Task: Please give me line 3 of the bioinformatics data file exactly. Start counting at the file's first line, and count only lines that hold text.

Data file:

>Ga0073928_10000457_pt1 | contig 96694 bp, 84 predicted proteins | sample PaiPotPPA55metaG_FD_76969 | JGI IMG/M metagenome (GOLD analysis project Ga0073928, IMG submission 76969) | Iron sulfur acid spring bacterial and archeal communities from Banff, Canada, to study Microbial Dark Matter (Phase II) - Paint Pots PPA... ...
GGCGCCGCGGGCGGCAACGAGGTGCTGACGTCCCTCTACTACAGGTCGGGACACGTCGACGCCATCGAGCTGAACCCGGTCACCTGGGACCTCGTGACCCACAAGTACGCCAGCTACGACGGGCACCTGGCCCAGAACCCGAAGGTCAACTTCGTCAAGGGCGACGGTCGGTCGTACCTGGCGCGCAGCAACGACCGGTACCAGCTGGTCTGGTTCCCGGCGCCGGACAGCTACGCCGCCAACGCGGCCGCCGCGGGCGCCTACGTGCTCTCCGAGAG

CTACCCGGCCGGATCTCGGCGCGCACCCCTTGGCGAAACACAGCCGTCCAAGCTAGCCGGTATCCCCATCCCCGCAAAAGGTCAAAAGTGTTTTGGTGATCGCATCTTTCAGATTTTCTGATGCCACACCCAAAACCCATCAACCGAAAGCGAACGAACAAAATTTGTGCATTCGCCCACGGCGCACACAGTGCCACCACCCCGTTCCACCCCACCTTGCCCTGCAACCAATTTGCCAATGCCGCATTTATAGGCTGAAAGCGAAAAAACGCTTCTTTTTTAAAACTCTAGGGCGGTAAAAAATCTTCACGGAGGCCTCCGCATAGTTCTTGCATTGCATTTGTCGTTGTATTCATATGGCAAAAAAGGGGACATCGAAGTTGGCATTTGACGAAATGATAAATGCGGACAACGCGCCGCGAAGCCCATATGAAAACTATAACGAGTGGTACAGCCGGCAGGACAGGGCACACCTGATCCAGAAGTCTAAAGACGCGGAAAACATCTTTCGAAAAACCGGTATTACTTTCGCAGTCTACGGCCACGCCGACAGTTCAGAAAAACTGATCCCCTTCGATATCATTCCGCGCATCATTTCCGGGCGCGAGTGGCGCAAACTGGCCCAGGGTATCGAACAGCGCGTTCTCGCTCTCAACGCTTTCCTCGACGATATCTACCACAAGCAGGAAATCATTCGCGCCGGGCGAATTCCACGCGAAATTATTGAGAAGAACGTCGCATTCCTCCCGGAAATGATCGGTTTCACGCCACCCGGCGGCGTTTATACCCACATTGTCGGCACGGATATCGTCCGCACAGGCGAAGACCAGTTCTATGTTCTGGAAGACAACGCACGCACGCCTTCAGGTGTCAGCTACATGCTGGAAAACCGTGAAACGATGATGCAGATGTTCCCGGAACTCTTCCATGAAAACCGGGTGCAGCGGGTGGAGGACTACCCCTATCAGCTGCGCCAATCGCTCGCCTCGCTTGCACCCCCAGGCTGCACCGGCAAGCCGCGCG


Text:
CTACCCGGCCGGATCTCGGCGCGCACCCCTTGGCGAAACACAGCCGTCCAAGCTAGCCGGTATCCCCATCCCCGCAAAAGGTCAAAAGTGTTTTGGTGATCGCATCTTTCAGATTTTCTGATGCCACACCCAAAACCCATCAACCGAAAGCGAACGAACAAAATTTGTGCATTCGCCCACGGCGCACACAGTGCCACCACCCCGTTCCACCCCACCTTGCCCTGCAACCAATTTGCCAATGCCGCATTTATAGGCTGAAAGCGAAAAAACGCTTCTTTTTTAAAACTCTAGGGCGGTAAAAAATCTTCACGGAGGCCTCCGCATAGTTCTTGCATTGCATTTGTCGTTGTATTCATATGGCAAAAAAGGGGACATCGAAGTTGGCATTTGACGAAATGATAAATGCGGACAACGCGCCGCGAAGCCCATATGAAAACTATAACGAGTGGTACAGCCGGCAGGACAGGGCACACCTGATCCAGAAGTCTAAAGACGCGGAAAACATCTTTCGAAAAACCGGTATTACTTTCGCAGTCTACGGCCACGCCGACAGTTCAGAAAAACTGATCCCCTTCGATATCATTCCGCGCATCATTTCCGGGCGCGAGTGGCGCAAACTGGCCCAGGGTATCGAACAGCGCGTTCTCGCTCTCAACGCTTTCCTCGACGATATCTACCACAAGCAGGAAATCATTCGCGCCGGGCGAATTCCACGCGAAATTATTGAGAAGAACGTCGCATTCCTCCCGGAAATGATCGGTTTCACGCCACCCGGCGGCGTTTATACCCACATTGTCGGCACGGATATCGTCCGCACAGGCGAAGACCAGTTCTATGTTCTGGAAGACAACGCACGCACGCCTTCAGGTGTCAGCTACATGCTGGAAAACCGTGAAACGATGATGCAGATGTTCCCGGAACTCTTCCATGAAAACCGGGTGCAGCGGGTGGAGGACTACCCCTATCAGCTGCGCCAATCGCTCGCCTCGCTTGCACCCCCAGGCTGCACCGGCAAGCCGCGCG